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Team aims for barrier-free environment
By:China Daily
update:May 10,2022
Tang Zhanxin evaluates facilities designed for people with disabilities at a subway station in Beijing. [Photo provided to China Daily]
People with disabilities are assessing buildings, transportation hubs and other facilities to offer suggestions for changes that will provide them with greater accessibility. Li Hongyang reports.
Du Peng, who became a wheelchair user at age 20, used to fear the outside world.
In 2002, Du was diagnosed with a tumor on his spinal cord. When he left the hospital after surgery, his cousins and friends carried him to his third-floor home in Beijing, where he stayed for five years. He didn't go downstairs for even a single moment.
"People like me, with severe spinal cord conditions, not only lose the ability to walk, but also lose their bladder and bowel control. It would have been terrible if I couldn't find an accessible toilet as soon as I needed one. I might have wet my pants," the 40-year-old said.
"Also, my parents were in their 40s then, so I couldn't expect them to carry me downstairs."
He said another reason was that he didn't want his neighbors to see him in a wheelchair.
Later, friends told him that they hadn't contacted him because they felt there was nothing they could say that would comfort him or change his situation.
Du majored in computer studies at university, so he used his video-editing skills to earn a living, but the unstable earnings barely covered his daily expenses.
"I was always thinking about how I could ease the burden I imposed on my parents and society," he said.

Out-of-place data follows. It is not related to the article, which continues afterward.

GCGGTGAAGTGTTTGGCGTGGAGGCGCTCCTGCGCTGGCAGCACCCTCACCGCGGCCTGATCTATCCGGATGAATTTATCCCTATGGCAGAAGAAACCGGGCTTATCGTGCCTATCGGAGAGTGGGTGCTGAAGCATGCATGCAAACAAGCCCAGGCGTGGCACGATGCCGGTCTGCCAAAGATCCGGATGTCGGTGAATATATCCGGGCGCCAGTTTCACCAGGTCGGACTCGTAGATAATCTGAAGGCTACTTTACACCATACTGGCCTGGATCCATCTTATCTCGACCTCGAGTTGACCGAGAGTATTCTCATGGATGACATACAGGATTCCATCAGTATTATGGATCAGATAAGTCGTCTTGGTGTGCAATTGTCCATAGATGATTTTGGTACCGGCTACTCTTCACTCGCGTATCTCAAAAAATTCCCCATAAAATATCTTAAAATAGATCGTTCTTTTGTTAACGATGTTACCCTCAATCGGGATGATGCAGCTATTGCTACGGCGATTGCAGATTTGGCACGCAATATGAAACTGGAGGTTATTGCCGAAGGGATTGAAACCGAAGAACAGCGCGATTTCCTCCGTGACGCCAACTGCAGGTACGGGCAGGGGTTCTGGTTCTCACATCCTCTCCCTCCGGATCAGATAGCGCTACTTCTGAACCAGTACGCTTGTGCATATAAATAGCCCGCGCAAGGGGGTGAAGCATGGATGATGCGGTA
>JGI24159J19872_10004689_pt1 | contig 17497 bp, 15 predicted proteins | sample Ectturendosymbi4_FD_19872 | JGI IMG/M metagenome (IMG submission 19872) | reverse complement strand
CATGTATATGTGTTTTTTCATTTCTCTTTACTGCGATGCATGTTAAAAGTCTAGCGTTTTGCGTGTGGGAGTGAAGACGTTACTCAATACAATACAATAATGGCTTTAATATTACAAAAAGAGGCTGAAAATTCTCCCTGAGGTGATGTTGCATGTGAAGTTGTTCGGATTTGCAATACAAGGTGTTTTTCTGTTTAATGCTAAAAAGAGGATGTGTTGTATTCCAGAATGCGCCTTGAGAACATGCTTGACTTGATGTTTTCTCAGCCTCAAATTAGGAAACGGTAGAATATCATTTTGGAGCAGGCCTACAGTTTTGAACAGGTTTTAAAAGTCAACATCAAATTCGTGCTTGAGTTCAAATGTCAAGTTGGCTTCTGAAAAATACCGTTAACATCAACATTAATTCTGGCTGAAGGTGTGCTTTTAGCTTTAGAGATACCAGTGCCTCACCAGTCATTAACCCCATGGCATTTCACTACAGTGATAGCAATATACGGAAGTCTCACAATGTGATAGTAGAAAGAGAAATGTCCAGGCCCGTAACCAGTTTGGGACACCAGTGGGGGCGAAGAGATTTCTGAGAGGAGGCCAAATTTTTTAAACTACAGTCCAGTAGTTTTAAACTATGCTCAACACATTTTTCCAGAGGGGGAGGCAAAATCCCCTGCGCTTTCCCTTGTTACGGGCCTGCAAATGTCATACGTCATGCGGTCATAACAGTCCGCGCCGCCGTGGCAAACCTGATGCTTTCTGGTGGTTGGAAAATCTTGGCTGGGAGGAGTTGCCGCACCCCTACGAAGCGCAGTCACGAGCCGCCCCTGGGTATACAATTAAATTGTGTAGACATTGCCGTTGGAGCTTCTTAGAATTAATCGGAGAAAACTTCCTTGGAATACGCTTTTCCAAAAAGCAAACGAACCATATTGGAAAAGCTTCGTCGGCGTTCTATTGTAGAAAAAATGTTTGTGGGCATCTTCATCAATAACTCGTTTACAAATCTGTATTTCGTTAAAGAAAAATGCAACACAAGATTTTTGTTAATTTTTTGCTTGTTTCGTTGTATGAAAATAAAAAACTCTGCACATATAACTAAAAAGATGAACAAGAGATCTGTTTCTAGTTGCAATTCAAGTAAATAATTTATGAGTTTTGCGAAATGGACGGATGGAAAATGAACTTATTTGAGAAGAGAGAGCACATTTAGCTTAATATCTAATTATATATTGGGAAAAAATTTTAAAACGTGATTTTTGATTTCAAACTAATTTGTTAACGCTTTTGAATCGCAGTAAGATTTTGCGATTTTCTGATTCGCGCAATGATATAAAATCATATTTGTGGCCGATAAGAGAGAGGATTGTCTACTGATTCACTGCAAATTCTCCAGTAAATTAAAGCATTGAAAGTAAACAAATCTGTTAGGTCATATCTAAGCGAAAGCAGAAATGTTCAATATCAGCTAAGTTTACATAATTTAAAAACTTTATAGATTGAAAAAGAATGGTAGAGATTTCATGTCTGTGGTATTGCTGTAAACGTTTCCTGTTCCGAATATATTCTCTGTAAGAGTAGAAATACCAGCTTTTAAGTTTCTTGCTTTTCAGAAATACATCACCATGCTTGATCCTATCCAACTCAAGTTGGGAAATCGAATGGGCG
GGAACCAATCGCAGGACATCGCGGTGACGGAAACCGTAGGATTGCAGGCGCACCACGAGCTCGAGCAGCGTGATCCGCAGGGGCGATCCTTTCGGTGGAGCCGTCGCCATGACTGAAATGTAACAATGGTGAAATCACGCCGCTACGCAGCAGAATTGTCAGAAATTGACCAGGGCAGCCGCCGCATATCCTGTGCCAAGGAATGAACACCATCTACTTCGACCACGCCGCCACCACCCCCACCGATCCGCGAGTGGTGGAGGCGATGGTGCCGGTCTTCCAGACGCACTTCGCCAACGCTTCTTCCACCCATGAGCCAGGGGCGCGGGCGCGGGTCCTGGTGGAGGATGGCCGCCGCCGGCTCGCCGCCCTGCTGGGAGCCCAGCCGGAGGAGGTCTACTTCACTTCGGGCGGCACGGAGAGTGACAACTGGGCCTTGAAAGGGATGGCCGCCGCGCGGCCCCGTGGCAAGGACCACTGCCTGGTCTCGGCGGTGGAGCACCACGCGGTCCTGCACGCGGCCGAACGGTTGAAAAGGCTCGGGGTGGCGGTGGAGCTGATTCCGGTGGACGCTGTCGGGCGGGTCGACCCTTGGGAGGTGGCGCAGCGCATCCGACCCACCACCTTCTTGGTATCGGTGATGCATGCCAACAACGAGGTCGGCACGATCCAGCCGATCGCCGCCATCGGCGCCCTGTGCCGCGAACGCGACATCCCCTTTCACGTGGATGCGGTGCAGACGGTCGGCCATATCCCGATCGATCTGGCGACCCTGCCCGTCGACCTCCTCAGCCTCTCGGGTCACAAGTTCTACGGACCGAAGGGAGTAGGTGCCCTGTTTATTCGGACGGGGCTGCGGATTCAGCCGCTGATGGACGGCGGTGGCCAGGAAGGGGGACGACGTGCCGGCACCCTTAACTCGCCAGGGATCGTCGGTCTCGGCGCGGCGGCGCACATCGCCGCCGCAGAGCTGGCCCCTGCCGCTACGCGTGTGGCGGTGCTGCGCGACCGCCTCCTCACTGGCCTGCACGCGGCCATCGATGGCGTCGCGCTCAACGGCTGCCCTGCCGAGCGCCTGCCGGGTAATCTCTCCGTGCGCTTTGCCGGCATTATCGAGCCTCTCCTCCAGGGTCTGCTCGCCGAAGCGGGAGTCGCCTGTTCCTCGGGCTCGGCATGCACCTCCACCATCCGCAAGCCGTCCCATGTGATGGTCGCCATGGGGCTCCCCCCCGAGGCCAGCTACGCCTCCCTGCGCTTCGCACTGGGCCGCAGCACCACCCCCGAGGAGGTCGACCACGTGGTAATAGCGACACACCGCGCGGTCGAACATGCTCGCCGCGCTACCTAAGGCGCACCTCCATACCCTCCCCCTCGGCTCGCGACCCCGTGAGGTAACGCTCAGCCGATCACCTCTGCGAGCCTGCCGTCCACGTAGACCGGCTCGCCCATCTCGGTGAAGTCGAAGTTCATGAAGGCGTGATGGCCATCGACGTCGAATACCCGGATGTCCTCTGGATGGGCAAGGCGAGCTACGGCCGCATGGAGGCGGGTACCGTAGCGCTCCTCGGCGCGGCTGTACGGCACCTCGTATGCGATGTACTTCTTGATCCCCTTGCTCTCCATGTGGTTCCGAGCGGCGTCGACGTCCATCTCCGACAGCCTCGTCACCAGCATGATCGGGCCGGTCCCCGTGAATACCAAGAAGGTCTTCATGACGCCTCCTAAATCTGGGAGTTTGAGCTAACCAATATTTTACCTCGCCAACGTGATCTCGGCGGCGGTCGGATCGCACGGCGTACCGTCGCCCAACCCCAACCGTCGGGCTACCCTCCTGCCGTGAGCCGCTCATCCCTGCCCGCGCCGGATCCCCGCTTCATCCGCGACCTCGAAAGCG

Du uses a specially designed public washroom. WANG JING/CHINA DAILY

Revelatory experience
In 2008, he left home for the first time in years to watch the Beijing Olympic Games. Even though it was his first experience of the city's subway and taxis, he discovered they were not difficult to deal with. Since then, he has regularly spent time outside.
In 2014, he and three people he met through an online bulletin board started a nonprofit in Beijing's Dongcheng district. They called it the Hope House for People with Spinal Cord Injury, and their aim is to help people with the condition regain normal lives, both physically and mentally.
"Why are people with disabilities rarely seen on the streets? Where do (China's) 85 million such people go? There are various reasons, but one is that many of these people don't realize that public transport facilities are accessible to them, so some of them haven't dared to go out to travel for about 30 years," Du said, quoting government data he had read.
"During our visits to their homes to conduct a survey, I was astonished by their shocked faces when they learned that we had used the subway to reach them. We felt that it was essential to make a travel map of the public transport system for people in wheelchairs."
In 2014 and 2015, he was one of eight people with severe spinal cord injuries who used accessible facilities while traveling to 318 stations on the Beijing subway. With the support of the Beijing Disabled Persons' Federation, they published a travel handbook that details accessible facilities on the system and the routes wheelchair users can take.
In the following three years, Du's team discovered accessible facilities in many parks, 100 hotels and 30 shopping malls. That led to another handbook, which was handed out free of charge.
"Our work has helped more people than we imagined," he said.